Alohand
The kingdom of Alohand was once the home of the Principality of El Paiona, but just over a century ago a dissident group of Zalhoonite refugees driven from Mulhirad into the land usurped the prince's rule, and the rich and exotic amalgam of cultures that resulted became Alohand. Now controlled by a series of devout and wealthy Sultans, the land has grown progressive, even peaceful despite its close proximity to the Wound. But the people here are vigilant. They know that to the north lie unbelievers, blasphemers, and agents of the invaders, who slip into their tranquil homes to test their faith. And almost to a man they are ready to face that test at a moment's notice.

The Land


Alohand is a temperate, flat isthmus of land between the southern reaches of the Grim Towers, and the north of the Dorondos. The rolling prairies and rich plains are well watered, with abundant rivers and lakes, and prove ideal for herd animals - especially the horses that the land is famous for. Where the land becomes hilly in the north it is also covered by sporadic but dense forest, which provides a natural buffer between Alohand and the Wound. The Barghest Woods, home to the strange goblinoids from which it borrows its name, has a nasty reputation, and no doubt it is true that its dense canopies are full to bursting with refugees from the Wound, bandits, barghest raiders, and worse.

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Climate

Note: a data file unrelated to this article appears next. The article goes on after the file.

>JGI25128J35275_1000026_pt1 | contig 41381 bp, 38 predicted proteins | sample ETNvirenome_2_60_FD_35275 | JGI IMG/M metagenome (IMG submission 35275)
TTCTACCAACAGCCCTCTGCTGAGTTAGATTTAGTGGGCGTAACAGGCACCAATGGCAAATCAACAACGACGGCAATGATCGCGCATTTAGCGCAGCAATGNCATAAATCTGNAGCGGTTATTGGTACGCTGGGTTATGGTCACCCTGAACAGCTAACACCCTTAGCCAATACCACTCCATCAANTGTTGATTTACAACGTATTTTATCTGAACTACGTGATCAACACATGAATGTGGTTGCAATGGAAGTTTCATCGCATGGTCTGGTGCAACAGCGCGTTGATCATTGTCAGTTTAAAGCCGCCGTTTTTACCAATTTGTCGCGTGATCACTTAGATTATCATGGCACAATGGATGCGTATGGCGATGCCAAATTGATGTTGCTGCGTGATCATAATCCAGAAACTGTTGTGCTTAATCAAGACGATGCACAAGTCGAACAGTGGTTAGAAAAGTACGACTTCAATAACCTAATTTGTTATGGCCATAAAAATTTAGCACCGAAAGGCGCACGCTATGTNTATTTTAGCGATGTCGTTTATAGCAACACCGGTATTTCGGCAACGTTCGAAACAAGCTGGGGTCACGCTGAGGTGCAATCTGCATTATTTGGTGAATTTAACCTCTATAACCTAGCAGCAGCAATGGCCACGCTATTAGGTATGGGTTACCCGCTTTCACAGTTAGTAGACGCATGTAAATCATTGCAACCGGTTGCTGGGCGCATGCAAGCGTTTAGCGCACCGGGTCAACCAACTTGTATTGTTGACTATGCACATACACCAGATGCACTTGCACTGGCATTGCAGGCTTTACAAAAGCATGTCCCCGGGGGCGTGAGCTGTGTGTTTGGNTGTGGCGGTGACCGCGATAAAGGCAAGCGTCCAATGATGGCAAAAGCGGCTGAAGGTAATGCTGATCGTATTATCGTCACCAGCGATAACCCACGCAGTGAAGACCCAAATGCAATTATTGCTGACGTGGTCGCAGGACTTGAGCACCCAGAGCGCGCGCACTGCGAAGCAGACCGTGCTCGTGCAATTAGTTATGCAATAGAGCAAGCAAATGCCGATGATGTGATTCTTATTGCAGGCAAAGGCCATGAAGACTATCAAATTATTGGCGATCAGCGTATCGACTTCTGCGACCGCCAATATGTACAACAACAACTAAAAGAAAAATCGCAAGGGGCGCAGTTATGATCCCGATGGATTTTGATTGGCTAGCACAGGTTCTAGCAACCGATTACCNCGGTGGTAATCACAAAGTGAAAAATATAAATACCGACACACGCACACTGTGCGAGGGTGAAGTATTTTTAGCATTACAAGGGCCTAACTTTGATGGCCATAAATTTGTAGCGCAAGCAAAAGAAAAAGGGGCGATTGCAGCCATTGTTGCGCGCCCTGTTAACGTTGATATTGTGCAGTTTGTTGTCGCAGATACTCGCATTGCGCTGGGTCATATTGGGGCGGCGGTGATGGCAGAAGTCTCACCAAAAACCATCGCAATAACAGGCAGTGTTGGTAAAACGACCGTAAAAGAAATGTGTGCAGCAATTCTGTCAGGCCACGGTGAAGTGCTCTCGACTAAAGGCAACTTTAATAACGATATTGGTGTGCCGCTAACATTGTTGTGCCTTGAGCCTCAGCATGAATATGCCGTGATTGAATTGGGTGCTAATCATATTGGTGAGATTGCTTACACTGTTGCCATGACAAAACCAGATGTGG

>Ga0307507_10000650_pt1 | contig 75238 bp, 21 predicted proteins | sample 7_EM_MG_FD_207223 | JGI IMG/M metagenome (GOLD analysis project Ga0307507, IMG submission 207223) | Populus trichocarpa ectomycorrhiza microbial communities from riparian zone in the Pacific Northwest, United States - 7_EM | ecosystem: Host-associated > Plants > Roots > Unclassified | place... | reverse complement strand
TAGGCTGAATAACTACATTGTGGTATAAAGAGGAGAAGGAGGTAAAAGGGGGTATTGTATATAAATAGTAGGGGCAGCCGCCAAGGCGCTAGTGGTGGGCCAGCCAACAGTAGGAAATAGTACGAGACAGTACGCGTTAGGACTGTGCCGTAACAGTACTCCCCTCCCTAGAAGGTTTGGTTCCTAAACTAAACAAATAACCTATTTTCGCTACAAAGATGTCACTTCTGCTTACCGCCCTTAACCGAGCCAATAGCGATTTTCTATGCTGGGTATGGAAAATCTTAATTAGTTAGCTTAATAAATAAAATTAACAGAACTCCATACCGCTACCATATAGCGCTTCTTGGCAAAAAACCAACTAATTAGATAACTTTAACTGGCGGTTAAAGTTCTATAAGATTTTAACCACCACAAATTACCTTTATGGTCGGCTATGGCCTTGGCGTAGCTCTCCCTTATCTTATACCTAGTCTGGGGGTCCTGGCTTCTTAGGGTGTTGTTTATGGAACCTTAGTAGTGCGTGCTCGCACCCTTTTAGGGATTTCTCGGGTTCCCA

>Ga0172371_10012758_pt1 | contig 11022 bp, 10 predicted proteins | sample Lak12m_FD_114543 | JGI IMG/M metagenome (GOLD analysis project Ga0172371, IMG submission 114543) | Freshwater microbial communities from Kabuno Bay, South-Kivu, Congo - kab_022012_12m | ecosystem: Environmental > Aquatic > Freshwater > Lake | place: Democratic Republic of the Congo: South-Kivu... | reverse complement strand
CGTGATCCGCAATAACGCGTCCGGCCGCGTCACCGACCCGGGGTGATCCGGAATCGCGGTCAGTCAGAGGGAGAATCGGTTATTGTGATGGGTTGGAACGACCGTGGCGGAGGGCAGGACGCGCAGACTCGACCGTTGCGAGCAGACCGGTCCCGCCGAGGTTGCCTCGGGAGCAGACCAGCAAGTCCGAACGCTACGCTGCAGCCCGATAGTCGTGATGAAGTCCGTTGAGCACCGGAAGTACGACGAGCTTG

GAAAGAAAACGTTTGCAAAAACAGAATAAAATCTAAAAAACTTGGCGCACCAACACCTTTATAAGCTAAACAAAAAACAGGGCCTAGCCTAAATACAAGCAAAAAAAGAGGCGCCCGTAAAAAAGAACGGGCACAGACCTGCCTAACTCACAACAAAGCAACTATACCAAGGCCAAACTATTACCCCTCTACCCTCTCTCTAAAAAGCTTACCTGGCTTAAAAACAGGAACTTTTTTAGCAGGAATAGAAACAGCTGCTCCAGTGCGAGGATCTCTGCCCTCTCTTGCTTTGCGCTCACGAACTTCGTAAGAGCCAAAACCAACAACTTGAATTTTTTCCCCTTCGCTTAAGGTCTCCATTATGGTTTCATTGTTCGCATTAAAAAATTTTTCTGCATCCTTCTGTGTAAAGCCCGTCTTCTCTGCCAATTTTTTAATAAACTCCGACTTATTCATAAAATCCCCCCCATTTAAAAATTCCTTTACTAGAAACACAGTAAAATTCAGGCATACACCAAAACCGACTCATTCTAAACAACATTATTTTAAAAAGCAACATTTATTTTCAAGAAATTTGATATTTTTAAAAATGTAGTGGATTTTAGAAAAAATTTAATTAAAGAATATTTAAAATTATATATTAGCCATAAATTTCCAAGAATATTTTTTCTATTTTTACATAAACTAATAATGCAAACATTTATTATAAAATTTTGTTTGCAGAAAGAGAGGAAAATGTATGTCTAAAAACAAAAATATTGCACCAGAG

The climate is cool in the north, becoming more temperate and ,mild towards the interior and southern regions. The terrain is such that the coastal plains are rich and accordingly, comprise the backbone for agriculture, especially in the south. The coast has cold winters, but sticky, humid summers, but with fresher variants. Temperate (with some humid and fresher variants too) lands further inland and in the north allow different species of oaks, moss carpets, junipers, cedars and many other plants, to form extensive and very rich forests. In the low foothills to the south conditions differ slightly, with greater altitude come cooler climes and less rain, turning them very dry and extremely warm during the summer, especially on the lowlands and on the valleys that face Venedoza.

Wildlife

Three types of vegetation can be distinguished in Alohand: the green forests of eucalyptus, pine, and chestnut in the north; the open dry grasslands, interrupted by stands of cork and other types of evergreen oak, in the central areas; and the dry, almost steppelike grasslands and evergreen brush in the south. The fauna of Alohand is a mixture of those once found in the lands of the wound, driven out when their home became a blasted ruin, and those more common to the southern lands. Wild goat, pig, deer, and leucrotta can be found in the Alohandi countryside. There are still wolves in the remote parts of the forests, and lynx can be found in the east, as well as kreshar. The fox, rabbit and hare are ubiquitous. Bird life is rich because the long eastern peninsula lies on the winter migration route of the continent, especially in the wetlands in the north-east, and gloomwings lurk in the deeper parts of the northern forests. Fish are plentiful in the coastal waters, especially sardines, giant Bretan tuna, sea bass and gilded sea bream. Various crabs and shellfish are common on the rocky western coasts.